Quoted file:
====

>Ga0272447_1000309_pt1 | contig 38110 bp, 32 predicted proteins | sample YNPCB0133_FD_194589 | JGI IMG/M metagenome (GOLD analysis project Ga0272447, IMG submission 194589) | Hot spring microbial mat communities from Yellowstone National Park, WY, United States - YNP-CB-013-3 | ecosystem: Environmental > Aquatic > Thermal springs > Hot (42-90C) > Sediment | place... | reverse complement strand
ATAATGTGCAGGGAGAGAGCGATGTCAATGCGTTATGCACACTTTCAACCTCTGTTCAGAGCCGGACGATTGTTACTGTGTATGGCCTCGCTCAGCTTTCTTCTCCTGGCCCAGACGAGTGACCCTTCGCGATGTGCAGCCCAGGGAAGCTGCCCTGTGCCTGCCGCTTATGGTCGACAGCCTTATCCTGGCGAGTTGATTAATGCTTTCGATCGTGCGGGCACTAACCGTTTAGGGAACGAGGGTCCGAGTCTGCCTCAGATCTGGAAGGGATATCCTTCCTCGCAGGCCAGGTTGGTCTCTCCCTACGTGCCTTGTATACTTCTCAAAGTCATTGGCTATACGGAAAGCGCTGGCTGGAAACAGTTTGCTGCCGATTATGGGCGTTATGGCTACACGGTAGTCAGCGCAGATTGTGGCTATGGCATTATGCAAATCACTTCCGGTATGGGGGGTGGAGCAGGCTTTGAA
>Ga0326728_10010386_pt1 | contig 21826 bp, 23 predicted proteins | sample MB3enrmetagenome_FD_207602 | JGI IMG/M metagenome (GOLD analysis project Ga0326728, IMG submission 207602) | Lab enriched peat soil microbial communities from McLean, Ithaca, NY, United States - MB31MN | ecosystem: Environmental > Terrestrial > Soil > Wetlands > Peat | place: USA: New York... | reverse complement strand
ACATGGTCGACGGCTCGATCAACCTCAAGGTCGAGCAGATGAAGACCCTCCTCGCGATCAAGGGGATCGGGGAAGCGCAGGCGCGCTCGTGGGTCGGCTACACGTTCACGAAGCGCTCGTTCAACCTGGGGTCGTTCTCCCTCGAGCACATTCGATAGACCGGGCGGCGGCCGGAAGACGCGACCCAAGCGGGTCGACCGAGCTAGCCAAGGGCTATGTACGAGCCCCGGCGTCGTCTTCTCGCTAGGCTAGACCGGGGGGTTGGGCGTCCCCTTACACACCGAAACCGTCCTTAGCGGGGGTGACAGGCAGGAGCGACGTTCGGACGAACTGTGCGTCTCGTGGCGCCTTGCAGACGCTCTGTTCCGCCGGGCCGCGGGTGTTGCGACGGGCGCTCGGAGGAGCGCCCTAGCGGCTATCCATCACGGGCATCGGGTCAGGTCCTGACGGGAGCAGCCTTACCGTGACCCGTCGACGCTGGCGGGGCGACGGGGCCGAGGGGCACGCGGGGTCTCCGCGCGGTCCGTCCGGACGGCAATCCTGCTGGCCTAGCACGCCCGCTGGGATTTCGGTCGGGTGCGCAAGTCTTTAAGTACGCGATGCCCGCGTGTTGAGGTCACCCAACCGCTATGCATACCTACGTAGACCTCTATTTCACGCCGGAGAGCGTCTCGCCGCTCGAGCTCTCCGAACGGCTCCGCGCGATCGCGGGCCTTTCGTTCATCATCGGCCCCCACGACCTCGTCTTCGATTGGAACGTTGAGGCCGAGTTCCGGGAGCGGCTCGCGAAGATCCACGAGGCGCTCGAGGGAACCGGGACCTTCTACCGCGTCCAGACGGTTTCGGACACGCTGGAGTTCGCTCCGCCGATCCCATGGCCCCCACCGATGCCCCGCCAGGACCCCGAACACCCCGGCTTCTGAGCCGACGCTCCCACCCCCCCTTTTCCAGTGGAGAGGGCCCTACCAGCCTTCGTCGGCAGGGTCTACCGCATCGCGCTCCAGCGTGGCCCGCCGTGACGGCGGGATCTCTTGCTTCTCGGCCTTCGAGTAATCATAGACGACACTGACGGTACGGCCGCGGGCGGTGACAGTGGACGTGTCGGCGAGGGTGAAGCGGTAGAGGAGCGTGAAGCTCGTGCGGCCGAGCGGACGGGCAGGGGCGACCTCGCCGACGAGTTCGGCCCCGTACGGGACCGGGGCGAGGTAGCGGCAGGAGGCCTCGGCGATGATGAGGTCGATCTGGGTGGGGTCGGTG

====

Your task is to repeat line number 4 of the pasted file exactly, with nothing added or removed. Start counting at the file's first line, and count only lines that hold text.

ACATGGTCGACGGCTCGATCAACCTCAAGGTCGAGCAGATGAAGACCCTCCTCGCGATCAAGGGGATCGGGGAAGCGCAGGCGCGCTCGTGGGTCGGCTACACGTTCACGAAGCGCTCGTTCAACCTGGGGTCGTTCTCCCTCGAGCACATTCGATAGACCGGGCGGCGGCCGGAAGACGCGACCCAAGCGGGTCGACCGAGCTAGCCAAGGGCTATGTACGAGCCCCGGCGTCGTCTTCTCGCTAGGCTAGACCGGGGGGTTGGGCGTCCCCTTACACACCGAAACCGTCCTTAGCGGGGGTGACAGGCAGGAGCGACGTTCGGACGAACTGTGCGTCTCGTGGCGCCTTGCAGACGCTCTGTTCCGCCGGGCCGCGGGTGTTGCGACGGGCGCTCGGAGGAGCGCCCTAGCGGCTATCCATCACGGGCATCGGGTCAGGTCCTGACGGGAGCAGCCTTACCGTGACCCGTCGACGCTGGCGGGGCGACGGGGCCGAGGGGCACGCGGGGTCTCCGCGCGGTCCGTCCGGACGGCAATCCTGCTGGCCTAGCACGCCCGCTGGGATTTCGGTCGGGTGCGCAAGTCTTTAAGTACGCGATGCCCGCGTGTTGAGGTCACCCAACCGCTATGCATACCTACGTAGACCTCTATTTCACGCCGGAGAGCGTCTCGCCGCTCGAGCTCTCCGAACGGCTCCGCGCGATCGCGGGCCTTTCGTTCATCATCGGCCCCCACGACCTCGTCTTCGATTGGAACGTTGAGGCCGAGTTCCGGGAGCGGCTCGCGAAGATCCACGAGGCGCTCGAGGGAACCGGGACCTTCTACCGCGTCCAGACGGTTTCGGACACGCTGGAGTTCGCTCCGCCGATCCCATGGCCCCCACCGATGCCCCGCCAGGACCCCGAACACCCCGGCTTCTGAGCCGACGCTCCCACCCCCCCTTTTCCAGTGGAGAGGGCCCTACCAGCCTTCGTCGGCAGGGTCTACCGCATCGCGCTCCAGCGTGGCCCGCCGTGACGGCGGGATCTCTTGCTTCTCGGCCTTCGAGTAATCATAGACGACACTGACGGTACGGCCGCGGGCGGTGACAGTGGACGTGTCGGCGAGGGTGAAGCGGTAGAGGAGCGTGAAGCTCGTGCGGCCGAGCGGACGGGCAGGGGCGACCTCGCCGACGAGTTCGGCCCCGTACGGGACCGGGGCGAGGTAGCGGCAGGAGGCCTCGGCGATGATGAGGTCGATCTGGGTGGGGTCGGTG